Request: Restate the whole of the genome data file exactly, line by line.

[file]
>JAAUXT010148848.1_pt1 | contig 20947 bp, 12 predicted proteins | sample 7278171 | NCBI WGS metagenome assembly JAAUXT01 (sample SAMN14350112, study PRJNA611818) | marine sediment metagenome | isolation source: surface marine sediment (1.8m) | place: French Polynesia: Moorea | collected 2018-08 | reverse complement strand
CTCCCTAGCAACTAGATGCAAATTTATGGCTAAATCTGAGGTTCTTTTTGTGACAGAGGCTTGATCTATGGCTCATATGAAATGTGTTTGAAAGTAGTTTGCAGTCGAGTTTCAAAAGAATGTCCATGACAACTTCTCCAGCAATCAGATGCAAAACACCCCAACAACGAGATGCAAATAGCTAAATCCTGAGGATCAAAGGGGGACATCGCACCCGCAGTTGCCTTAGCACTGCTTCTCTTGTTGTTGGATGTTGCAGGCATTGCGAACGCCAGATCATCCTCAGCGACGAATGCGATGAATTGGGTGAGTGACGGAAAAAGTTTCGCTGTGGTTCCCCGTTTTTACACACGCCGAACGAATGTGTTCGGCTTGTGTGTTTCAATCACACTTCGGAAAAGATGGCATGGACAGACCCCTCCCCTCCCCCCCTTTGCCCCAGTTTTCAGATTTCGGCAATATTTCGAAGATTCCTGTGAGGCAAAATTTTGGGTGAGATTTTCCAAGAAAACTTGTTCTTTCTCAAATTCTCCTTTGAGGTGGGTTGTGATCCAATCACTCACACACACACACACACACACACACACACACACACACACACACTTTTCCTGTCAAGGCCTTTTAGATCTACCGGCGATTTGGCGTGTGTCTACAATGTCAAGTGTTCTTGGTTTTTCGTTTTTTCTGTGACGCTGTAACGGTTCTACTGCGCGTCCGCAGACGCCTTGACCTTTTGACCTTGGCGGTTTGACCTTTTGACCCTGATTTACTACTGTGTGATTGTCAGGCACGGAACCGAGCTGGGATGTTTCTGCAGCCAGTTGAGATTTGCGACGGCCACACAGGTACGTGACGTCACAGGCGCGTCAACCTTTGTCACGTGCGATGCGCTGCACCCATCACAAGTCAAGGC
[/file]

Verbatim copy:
>JAAUXT010148848.1_pt1 | contig 20947 bp, 12 predicted proteins | sample 7278171 | NCBI WGS metagenome assembly JAAUXT01 (sample SAMN14350112, study PRJNA611818) | marine sediment metagenome | isolation source: surface marine sediment (1.8m) | place: French Polynesia: Moorea | collected 2018-08 | reverse complement strand
CTCCCTAGCAACTAGATGCAAATTTATGGCTAAATCTGAGGTTCTTTTTGTGACAGAGGCTTGATCTATGGCTCATATGAAATGTGTTTGAAAGTAGTTTGCAGTCGAGTTTCAAAAGAATGTCCATGACAACTTCTCCAGCAATCAGATGCAAAACACCCCAACAACGAGATGCAAATAGCTAAATCCTGAGGATCAAAGGGGGACATCGCACCCGCAGTTGCCTTAGCACTGCTTCTCTTGTTGTTGGATGTTGCAGGCATTGCGAACGCCAGATCATCCTCAGCGACGAATGCGATGAATTGGGTGAGTGACGGAAAAAGTTTCGCTGTGGTTCCCCGTTTTTACACACGCCGAACGAATGTGTTCGGCTTGTGTGTTTCAATCACACTTCGGAAAAGATGGCATGGACAGACCCCTCCCCTCCCCCCCTTTGCCCCAGTTTTCAGATTTCGGCAATATTTCGAAGATTCCTGTGAGGCAAAATTTTGGGTGAGATTTTCCAAGAAAACTTGTTCTTTCTCAAATTCTCCTTTGAGGTGGGTTGTGATCCAATCACTCACACACACACACACACACACACACACACACACACACACACACTTTTCCTGTCAAGGCCTTTTAGATCTACCGGCGATTTGGCGTGTGTCTACAATGTCAAGTGTTCTTGGTTTTTCGTTTTTTCTGTGACGCTGTAACGGTTCTACTGCGCGTCCGCAGACGCCTTGACCTTTTGACCTTGGCGGTTTGACCTTTTGACCCTGATTTACTACTGTGTGATTGTCAGGCACGGAACCGAGCTGGGATGTTTCTGCAGCCAGTTGAGATTTGCGACGGCCACACAGGTACGTGACGTCACAGGCGCGTCAACCTTTGTCACGTGCGATGCGCTGCACCCATCACAAGTCAAGGC